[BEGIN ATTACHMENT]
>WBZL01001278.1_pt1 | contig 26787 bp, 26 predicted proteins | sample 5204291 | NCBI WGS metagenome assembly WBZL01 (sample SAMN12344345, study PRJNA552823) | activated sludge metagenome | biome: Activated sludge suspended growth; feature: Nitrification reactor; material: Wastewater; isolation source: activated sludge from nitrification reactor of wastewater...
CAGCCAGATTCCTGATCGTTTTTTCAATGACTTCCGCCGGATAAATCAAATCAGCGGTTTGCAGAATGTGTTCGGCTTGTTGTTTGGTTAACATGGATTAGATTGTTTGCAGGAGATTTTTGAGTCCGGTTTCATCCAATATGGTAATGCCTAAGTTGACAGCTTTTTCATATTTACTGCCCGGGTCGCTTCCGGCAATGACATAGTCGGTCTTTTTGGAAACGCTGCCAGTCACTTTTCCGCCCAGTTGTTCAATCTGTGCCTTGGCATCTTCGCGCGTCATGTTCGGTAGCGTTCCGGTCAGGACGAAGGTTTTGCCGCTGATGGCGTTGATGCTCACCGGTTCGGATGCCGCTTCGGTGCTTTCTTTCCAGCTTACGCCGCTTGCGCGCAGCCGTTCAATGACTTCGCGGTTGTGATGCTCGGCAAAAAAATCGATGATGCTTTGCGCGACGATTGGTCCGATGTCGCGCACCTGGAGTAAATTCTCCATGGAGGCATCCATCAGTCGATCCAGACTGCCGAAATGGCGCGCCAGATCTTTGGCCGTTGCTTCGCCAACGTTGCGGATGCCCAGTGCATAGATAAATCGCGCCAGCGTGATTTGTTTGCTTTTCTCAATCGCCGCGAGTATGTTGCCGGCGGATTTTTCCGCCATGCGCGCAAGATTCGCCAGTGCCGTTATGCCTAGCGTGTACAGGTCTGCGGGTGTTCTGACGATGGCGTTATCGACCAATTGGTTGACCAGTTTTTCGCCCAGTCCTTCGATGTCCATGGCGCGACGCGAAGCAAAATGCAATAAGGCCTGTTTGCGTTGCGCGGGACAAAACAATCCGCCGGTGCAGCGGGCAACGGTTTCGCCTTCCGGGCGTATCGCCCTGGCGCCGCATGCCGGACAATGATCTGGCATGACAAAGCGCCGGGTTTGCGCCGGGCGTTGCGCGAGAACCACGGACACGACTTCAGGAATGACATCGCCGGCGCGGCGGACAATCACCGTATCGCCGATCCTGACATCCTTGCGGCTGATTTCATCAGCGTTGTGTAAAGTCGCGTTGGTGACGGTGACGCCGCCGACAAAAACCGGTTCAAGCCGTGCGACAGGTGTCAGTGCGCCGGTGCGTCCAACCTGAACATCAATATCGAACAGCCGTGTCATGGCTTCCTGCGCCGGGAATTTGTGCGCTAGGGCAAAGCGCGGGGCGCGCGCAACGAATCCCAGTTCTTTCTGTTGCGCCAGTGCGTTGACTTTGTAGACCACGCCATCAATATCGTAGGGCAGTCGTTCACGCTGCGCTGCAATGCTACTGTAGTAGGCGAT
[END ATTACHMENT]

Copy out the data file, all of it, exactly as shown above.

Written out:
>WBZL01001278.1_pt1 | contig 26787 bp, 26 predicted proteins | sample 5204291 | NCBI WGS metagenome assembly WBZL01 (sample SAMN12344345, study PRJNA552823) | activated sludge metagenome | biome: Activated sludge suspended growth; feature: Nitrification reactor; material: Wastewater; isolation source: activated sludge from nitrification reactor of wastewater...
CAGCCAGATTCCTGATCGTTTTTTCAATGACTTCCGCCGGATAAATCAAATCAGCGGTTTGCAGAATGTGTTCGGCTTGTTGTTTGGTTAACATGGATTAGATTGTTTGCAGGAGATTTTTGAGTCCGGTTTCATCCAATATGGTAATGCCTAAGTTGACAGCTTTTTCATATTTACTGCCCGGGTCGCTTCCGGCAATGACATAGTCGGTCTTTTTGGAAACGCTGCCAGTCACTTTTCCGCCCAGTTGTTCAATCTGTGCCTTGGCATCTTCGCGCGTCATGTTCGGTAGCGTTCCGGTCAGGACGAAGGTTTTGCCGCTGATGGCGTTGATGCTCACCGGTTCGGATGCCGCTTCGGTGCTTTCTTTCCAGCTTACGCCGCTTGCGCGCAGCCGTTCAATGACTTCGCGGTTGTGATGCTCGGCAAAAAAATCGATGATGCTTTGCGCGACGATTGGTCCGATGTCGCGCACCTGGAGTAAATTCTCCATGGAGGCATCCATCAGTCGATCCAGACTGCCGAAATGGCGCGCCAGATCTTTGGCCGTTGCTTCGCCAACGTTGCGGATGCCCAGTGCATAGATAAATCGCGCCAGCGTGATTTGTTTGCTTTTCTCAATCGCCGCGAGTATGTTGCCGGCGGATTTTTCCGCCATGCGCGCAAGATTCGCCAGTGCCGTTATGCCTAGCGTGTACAGGTCTGCGGGTGTTCTGACGATGGCGTTATCGACCAATTGGTTGACCAGTTTTTCGCCCAGTCCTTCGATGTCCATGGCGCGACGCGAAGCAAAATGCAATAAGGCCTGTTTGCGTTGCGCGGGACAAAACAATCCGCCGGTGCAGCGGGCAACGGTTTCGCCTTCCGGGCGTATCGCCCTGGCGCCGCATGCCGGACAATGATCTGGCATGACAAAGCGCCGGGTTTGCGCCGGGCGTTGCGCGAGAACCACGGACACGACTTCAGGAATGACATCGCCGGCGCGGCGGACAATCACCGTATCGCCGATCCTGACATCCTTGCGGCTGATTTCATCAGCGTTGTGTAAAGTCGCGTTGGTGACGGTGACGCCGCCGACAAAAACCGGTTCAAGCCGTGCGACAGGTGTCAGTGCGCCGGTGCGTCCAACCTGAACATCAATATCGAACAGCCGTGTCATGGCTTCCTGCGCCGGGAATTTGTGCGCTAGGGCAAAGCGCGGGGCGCGCGCAACGAATCCCAGTTCTTTCTGTTGCGCCAGTGCGTTGACTTTGTAGACCACGCCATCAATATCGTAGGGCAGTCGTTCACGCTGCGCTGCAATGCTACTGTAGTAGGCGAT